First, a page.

The Law Commission of England and Wales is considering what its 13th Programme of Law Reform should address. During the consultation process, a project on birth registration law has been mooted. This is a very welcome proposal given that civil birth registration in England and Wales is a compulsory procedure that not only finds its roots in the early Victorian era, but also remains very similar, at least in terms of form and the information that is recorded. I first use two recent legal challenges to illustrate why the current system is coming under increasing pressure. I further use these examples to caution against a law reform agenda that is narrowly focused on the precise information recorded, without a preliminary and wider examination of what the role and purpose of birth registration is, and should be, in society. I argue that this needs to be addressed before the state can justify the parameters of the information recorded. I then use an outline of historical reforms relating to the registration of births outside of marriage to highlight the normative two-parent family model that underpins the birth registration system. I argue that legal reform must be cognizant of the tenacity of this normative family model, particularly in relation to reform proposals surrounding donor conception and the annotation of birth certificates. Finally, I draw attention to wider developments in family law that cast birth registration as a social policy tool for the facilitation of parent–child relationships, particularly unmarried fathers.
  • Fletcher, R., McCandless, J., Russell, Y. and Thomas, D. (2016). Law’s Vulnerability, and Vulnerability in Law McCandless, J., Russell, Y. and Thomas, D. eds. Feminist Legal Studies [Online] 24:243-247. Available at: https://doi.org/10.1007/s10691-016-9336-6.
    Vulnerability acts as a touchstone in this issue as we find our contributors reflecting on its intersection with gender and sexuality in different ways. Saeidzadeh draws out the significance of misrecognition in her consideration of responses to transsexuality in Iran, while Doonan highlights the potential pitfalls of relying on situational vulnerability in her critique of anti-trafficking legal discourse in the US. Lindsey considers the legal potential of situational vulnerability as a tool to address the ‘persistent failure to take action against abuse’ in the UK. Durojaye and Oluduro contribute to the recent revitalisation in asking ‘the woman question’ by drawing on African law and literature to flesh out the development of a gender-sensitive, substantive equality approach from the jurisprudence of the African Commission on Human and Peoples’ Rights as it addresses vulnerability to violence. The reviewers continue this international conversation as they address recent contributions on sexuality, family formation and social security.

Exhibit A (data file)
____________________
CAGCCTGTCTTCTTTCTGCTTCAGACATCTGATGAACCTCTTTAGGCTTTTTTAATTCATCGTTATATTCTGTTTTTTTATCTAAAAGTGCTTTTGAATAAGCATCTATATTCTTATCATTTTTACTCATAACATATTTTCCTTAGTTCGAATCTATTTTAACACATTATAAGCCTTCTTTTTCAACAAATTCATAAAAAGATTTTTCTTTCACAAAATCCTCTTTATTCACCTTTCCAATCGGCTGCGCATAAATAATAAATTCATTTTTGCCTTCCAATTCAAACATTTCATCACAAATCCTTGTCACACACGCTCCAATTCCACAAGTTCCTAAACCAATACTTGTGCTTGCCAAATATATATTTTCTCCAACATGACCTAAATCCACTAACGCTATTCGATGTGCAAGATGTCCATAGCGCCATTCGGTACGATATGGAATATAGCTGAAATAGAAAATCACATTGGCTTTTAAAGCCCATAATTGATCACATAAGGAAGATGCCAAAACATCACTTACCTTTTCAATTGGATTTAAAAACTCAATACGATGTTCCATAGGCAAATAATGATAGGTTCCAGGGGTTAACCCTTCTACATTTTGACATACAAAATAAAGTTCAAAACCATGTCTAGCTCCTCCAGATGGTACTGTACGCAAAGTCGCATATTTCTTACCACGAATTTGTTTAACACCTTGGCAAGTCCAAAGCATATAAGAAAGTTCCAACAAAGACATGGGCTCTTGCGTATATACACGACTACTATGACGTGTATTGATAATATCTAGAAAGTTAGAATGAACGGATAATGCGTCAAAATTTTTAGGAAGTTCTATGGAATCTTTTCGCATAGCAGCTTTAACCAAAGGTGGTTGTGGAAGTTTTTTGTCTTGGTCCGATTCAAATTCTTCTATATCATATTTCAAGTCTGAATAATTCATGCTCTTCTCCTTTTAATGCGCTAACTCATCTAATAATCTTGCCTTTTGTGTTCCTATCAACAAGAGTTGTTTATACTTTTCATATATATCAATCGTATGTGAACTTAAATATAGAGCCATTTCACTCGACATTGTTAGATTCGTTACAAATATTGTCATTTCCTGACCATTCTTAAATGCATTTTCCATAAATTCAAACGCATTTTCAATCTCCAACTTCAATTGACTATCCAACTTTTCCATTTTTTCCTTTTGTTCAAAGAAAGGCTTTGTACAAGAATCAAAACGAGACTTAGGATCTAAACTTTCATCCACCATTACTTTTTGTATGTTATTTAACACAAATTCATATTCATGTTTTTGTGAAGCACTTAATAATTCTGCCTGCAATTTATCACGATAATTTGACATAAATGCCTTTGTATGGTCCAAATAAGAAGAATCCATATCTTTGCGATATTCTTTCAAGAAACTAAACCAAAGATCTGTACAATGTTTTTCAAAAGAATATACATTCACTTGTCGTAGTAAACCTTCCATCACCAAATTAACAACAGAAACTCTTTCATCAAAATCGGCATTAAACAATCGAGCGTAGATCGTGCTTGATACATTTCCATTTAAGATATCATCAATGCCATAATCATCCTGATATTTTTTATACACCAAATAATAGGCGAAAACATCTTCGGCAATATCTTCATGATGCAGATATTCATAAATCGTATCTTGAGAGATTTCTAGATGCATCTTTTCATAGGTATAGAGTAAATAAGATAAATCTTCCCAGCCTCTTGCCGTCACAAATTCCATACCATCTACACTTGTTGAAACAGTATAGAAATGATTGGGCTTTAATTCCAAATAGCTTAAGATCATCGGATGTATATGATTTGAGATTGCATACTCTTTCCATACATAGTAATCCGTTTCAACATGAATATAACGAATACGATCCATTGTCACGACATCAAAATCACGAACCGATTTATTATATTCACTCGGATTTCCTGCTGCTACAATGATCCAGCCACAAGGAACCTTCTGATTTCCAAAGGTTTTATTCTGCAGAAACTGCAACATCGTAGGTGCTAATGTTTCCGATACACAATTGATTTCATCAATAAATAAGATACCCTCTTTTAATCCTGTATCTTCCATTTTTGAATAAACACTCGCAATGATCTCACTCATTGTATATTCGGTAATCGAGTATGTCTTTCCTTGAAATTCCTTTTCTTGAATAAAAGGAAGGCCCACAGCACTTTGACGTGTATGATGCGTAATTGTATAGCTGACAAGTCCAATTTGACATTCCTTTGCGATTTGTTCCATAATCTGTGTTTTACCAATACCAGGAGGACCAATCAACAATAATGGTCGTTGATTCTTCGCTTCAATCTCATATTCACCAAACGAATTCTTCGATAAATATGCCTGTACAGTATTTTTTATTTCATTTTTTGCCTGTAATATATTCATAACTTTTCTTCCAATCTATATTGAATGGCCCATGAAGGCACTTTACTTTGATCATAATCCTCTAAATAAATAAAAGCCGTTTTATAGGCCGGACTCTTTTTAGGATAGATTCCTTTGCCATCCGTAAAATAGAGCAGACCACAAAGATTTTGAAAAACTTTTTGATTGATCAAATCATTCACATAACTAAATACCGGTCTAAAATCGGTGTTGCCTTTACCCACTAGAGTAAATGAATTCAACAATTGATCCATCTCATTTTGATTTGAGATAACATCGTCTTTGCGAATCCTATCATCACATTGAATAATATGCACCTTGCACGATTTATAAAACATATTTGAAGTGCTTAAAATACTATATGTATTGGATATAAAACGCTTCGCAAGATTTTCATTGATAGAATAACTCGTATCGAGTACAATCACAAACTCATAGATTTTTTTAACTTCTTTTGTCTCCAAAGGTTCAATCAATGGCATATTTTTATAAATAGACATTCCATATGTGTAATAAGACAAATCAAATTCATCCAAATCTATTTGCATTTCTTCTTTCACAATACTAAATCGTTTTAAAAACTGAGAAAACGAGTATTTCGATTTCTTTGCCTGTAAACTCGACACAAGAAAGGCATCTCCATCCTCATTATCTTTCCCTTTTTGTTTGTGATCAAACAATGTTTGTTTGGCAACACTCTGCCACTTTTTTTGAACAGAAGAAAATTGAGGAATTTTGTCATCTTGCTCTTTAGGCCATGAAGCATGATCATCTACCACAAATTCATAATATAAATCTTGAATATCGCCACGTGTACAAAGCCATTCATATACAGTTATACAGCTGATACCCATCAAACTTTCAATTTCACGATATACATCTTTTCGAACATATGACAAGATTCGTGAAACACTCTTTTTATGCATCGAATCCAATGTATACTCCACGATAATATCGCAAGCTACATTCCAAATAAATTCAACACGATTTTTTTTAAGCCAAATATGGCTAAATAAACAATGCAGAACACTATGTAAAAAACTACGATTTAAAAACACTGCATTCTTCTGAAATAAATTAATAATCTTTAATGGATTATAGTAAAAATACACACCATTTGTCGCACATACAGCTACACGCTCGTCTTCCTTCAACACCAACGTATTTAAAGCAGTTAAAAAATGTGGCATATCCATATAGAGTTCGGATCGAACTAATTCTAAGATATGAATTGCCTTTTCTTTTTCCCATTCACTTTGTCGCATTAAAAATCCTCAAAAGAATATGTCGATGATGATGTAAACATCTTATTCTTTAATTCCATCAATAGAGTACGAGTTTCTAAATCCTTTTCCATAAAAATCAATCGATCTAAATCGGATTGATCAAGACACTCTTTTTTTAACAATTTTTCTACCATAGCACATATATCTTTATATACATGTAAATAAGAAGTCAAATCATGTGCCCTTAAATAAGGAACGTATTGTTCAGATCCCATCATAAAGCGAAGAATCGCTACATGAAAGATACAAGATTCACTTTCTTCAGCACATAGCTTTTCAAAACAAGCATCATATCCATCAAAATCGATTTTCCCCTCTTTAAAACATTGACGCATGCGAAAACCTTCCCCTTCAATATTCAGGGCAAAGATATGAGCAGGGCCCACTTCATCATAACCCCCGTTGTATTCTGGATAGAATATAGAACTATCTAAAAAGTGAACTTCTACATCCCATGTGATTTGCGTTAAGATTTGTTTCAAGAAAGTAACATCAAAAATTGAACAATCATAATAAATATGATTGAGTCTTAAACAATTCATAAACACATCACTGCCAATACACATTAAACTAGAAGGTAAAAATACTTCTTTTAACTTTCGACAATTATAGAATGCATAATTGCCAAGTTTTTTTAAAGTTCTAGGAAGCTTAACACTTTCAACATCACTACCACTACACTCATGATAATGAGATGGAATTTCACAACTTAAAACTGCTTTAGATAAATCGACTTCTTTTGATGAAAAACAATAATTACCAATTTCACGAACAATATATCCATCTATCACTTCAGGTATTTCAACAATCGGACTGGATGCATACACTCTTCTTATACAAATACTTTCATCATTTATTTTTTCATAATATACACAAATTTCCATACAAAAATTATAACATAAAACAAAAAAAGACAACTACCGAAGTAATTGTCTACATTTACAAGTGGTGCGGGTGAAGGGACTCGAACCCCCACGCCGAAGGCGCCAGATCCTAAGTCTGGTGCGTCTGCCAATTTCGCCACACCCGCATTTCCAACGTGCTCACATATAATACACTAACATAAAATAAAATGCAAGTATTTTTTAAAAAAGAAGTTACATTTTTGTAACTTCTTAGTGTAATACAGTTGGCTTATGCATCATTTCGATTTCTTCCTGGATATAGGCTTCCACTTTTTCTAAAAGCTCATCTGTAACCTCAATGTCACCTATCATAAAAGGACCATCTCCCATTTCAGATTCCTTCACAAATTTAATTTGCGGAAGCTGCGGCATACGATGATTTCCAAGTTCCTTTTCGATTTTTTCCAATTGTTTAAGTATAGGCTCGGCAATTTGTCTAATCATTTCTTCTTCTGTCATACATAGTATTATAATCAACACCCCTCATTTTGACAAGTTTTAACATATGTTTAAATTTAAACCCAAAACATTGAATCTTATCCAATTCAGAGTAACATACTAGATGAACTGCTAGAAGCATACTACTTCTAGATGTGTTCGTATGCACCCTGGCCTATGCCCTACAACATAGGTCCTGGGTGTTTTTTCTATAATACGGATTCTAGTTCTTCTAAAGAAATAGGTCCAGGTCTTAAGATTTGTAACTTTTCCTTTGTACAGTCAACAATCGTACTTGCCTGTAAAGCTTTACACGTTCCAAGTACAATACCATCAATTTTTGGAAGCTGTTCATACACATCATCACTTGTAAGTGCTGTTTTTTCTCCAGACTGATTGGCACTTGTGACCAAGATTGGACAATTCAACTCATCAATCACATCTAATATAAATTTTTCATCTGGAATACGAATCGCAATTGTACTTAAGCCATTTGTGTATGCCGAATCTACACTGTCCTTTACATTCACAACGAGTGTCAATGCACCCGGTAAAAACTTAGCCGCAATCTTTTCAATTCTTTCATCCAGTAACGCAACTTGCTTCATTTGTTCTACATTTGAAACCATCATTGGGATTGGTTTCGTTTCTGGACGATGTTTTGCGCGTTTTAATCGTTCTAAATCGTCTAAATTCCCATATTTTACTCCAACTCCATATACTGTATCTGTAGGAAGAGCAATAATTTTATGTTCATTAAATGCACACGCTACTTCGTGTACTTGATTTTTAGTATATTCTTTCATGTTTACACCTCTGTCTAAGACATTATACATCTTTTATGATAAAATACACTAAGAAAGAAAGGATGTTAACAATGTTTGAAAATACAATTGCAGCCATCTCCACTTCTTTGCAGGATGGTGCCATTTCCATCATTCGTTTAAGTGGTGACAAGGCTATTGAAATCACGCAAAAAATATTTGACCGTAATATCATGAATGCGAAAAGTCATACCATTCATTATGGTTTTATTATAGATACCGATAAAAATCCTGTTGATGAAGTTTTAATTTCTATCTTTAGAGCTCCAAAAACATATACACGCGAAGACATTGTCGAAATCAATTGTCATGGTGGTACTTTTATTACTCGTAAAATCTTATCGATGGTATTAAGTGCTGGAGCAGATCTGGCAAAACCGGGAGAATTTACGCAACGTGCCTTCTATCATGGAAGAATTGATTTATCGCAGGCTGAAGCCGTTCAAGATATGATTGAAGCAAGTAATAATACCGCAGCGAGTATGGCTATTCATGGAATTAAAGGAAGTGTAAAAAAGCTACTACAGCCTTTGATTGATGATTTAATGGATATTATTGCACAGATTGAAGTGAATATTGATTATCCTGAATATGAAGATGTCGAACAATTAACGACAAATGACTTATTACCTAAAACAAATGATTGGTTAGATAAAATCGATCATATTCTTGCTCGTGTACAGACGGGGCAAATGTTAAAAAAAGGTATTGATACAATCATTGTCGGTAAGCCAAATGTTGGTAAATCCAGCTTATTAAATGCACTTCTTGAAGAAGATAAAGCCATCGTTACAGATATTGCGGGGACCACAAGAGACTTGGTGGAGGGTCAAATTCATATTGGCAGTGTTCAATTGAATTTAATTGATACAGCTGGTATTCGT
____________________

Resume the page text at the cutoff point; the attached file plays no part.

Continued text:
• Fletcher, R., McCandless, J., Russell, Y. and Thomas, D. (2016). On being uncomfortable Fletcher, R., McCandless, J., Russell, Y. and Thomas, D. eds. Feminist Legal Studies [Online] 24:121-126. Available at: https://doi.org/10.1007/s10691-016-9325-9.
    Since the last issue of Feminist Legal Studies, we editorial board members have had lots of conversations about comfort, displacement and alienation. As we developed the programme for #FLaK2016 we thought about it as a kind of pulling ourselves out of our comfort zone (Fletcher et al. in Fem Leg Stud 24:1–6, 2016), if academic events and journals ever have a comfort zone. Drawing on a mix of feminist live performance methods and a science and technology studies-type curiosity for objects of experimentation, we tried out a kitchen table method of hosting a live research conversation with activists, artists and academics over two days (Fletcher in Fem Leg Stud 23:241–252, 2015). But we had not fully anticipated the way that the Brexit result would contribute to and complicate discomfort. A fuller analysis of FLaK awaits a later moment, but here we pick out this one aspect of our gathering—feelings of discomfort – as they animate the contributions to this issue in interesting ways.
  • Fletcher, R., McCandless, J., Russell, Y. and Thomas, D. (2016). Internationalism and Commitment at the Kitchen Table Fletcher, R., Russell, Y., McCandless, J. and Thomas, D. eds. Feminist Legal Studies [Online] 24:1-6. Available at: https://doi.org/10.1007/s10691-016-9318-8.